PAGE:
Monday, June 17, 2019
John Kerry-‘We Can’t Make America Great Without Making America Fair Again’
Jenny Emery Davidson said she was grateful that former Secretary of State John Kerry gave of his time to come to the library and talk, not once but twice.
Friday, January 4, 2019


John Kerry returned to Ketchum’s Community Library for an encore presentation this week.

And this time the former Secretary of State had help from an unabashed Republican--former California Governor Arnold Schwarzenegger—in addressing the issue of climate change.

Schwarzenegger took his place among a crowd that also included former Ambassador Alan Blinken. Then  he shared his two cents worth during the question-and-answer period after listening to Kerry push nuclear power to help address man’s role in climate change.

Arnold Schwarzenegger praised John Kerry, calling the two of them “public servants, rather than party servants.”

Schwarzenegger, who once mocked President Trump’s efforts to save the coal industry,  recounted how a video showing a child who could barely breathe flipped public opinion overnight to help California  beat the coal industry.

It does no good to tell people that sea levels are going to rise in the next 20 years, he said.

 “But, if you tell them seven million people die every year of pollution, they sit up and take notice,” he said. “Pollution is today.”

Kerry agreed to return to the library after some 200 people had to be turned away for a presentation championing his new book Every Day Is Extra” a few days before Christmas. So many people turned out for the second lecture that some were funneled to another library room to watch a livestream presentation and others had to return home to watch it.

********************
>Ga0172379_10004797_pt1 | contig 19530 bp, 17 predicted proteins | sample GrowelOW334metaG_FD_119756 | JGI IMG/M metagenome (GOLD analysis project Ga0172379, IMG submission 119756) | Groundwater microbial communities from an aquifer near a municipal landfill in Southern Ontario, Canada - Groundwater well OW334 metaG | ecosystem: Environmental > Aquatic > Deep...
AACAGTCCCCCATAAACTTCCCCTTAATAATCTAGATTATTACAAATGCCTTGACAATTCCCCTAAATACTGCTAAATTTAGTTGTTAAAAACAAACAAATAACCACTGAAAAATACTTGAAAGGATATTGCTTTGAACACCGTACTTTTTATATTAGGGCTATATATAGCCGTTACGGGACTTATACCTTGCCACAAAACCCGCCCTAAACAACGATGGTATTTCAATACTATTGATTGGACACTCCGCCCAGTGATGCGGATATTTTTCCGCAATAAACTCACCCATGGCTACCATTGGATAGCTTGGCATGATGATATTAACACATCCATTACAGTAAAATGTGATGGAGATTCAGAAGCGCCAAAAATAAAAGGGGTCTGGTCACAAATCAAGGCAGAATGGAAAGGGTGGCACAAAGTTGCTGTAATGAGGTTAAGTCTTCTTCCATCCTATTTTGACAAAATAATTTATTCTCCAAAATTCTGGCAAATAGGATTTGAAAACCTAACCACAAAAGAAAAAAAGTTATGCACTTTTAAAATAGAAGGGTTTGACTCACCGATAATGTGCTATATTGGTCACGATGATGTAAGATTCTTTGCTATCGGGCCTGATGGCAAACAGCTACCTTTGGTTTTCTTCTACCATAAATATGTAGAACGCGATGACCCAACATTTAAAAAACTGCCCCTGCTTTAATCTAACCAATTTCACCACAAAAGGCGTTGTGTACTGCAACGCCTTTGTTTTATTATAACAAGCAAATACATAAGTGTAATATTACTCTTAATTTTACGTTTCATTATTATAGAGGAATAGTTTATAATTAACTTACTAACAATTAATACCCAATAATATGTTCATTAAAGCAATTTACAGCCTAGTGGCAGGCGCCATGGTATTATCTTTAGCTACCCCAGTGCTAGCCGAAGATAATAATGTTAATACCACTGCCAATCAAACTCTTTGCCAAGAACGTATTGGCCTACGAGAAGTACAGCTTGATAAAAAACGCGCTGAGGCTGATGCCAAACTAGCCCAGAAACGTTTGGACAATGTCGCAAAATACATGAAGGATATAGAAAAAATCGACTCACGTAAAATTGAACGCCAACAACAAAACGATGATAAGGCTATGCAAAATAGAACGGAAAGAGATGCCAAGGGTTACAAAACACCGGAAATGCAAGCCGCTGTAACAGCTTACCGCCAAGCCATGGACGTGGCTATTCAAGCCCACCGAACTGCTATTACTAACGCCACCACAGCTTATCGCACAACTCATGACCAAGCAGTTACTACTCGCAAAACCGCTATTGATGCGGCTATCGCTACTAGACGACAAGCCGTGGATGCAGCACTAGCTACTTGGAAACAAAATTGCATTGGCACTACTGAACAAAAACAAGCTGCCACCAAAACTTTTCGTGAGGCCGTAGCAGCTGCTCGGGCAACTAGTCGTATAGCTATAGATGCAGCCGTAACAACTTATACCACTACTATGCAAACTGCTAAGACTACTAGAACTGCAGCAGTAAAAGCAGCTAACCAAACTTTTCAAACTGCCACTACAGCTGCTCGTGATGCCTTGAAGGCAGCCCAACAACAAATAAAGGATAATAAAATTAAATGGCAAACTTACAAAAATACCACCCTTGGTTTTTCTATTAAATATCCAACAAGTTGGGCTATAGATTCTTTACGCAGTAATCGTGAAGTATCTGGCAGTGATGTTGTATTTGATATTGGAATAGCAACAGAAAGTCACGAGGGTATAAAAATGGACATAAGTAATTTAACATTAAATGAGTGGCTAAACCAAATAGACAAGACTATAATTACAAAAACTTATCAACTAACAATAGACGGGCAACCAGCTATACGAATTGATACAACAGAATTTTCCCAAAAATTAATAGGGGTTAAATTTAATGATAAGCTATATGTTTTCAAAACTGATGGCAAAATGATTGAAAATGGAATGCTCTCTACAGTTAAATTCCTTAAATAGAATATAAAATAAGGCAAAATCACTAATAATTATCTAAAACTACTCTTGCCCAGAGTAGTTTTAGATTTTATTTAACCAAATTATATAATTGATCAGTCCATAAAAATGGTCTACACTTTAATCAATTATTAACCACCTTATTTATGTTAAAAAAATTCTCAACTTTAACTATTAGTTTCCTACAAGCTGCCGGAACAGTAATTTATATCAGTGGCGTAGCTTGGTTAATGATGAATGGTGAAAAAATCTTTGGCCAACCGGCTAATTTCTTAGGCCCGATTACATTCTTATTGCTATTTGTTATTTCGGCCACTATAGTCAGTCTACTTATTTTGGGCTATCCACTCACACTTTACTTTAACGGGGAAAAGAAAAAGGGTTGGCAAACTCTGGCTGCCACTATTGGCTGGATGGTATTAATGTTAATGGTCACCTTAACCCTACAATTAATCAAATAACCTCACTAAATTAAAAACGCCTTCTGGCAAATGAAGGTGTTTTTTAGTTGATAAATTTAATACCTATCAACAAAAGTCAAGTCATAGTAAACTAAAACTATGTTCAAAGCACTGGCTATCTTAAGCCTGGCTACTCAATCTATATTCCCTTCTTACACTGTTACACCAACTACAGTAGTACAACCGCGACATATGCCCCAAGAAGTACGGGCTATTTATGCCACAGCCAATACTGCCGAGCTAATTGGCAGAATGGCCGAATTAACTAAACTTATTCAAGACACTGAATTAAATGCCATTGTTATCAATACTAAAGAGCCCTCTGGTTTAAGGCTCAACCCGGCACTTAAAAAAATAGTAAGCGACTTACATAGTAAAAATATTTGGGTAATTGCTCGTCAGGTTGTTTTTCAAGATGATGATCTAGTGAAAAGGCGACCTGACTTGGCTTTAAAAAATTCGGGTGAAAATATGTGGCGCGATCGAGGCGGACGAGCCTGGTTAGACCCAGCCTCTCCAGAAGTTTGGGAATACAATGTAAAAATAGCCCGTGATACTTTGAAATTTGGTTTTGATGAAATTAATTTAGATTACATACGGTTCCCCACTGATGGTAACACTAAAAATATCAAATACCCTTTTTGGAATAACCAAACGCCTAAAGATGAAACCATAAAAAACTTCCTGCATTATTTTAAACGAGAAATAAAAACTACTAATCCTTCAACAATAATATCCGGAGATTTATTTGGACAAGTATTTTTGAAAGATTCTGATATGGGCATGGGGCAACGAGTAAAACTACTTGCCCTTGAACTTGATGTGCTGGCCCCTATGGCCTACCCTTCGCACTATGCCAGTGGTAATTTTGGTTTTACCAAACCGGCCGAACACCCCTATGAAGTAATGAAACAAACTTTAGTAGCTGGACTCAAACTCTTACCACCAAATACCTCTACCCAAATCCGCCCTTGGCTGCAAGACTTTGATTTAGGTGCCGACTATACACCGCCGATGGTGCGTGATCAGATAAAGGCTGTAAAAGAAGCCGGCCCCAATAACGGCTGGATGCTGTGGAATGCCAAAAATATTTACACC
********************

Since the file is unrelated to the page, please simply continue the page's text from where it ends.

John Kerry told Gerry Morrison how he had recently switched from snowboarding to skiing, which he honed as an 11-year-old attending boarding school in Switzerland.

Kerry said his own house had been full of visiting relatives, including his granddaughter, over the Christmas holidays.

“Between whining and crying and binge TV watching, I feel like Gen. John Kelly in the White House,” he quipped, referring to the Chief of Staff who stepped down Jan. 2.

Kerry gave a shout out to Sun Valley and Galena Lodge, which his wife Teresa Heinz Kerry helped save from the wrecking ball.

“I’m impressed by the extraordinary range of beauty and activity here. It’s a very special place,” said Kerry, who visited 91 countries as Secretary of State.

Kerry echoed some of what he had said in his first talk. But he took his second talk, which lasted nearly two hours, in other directions, as well.

He shared how his father had been one of the first to sign up for the American Air Corps because he had lived in Europe and had a sense of what was coming with World War II.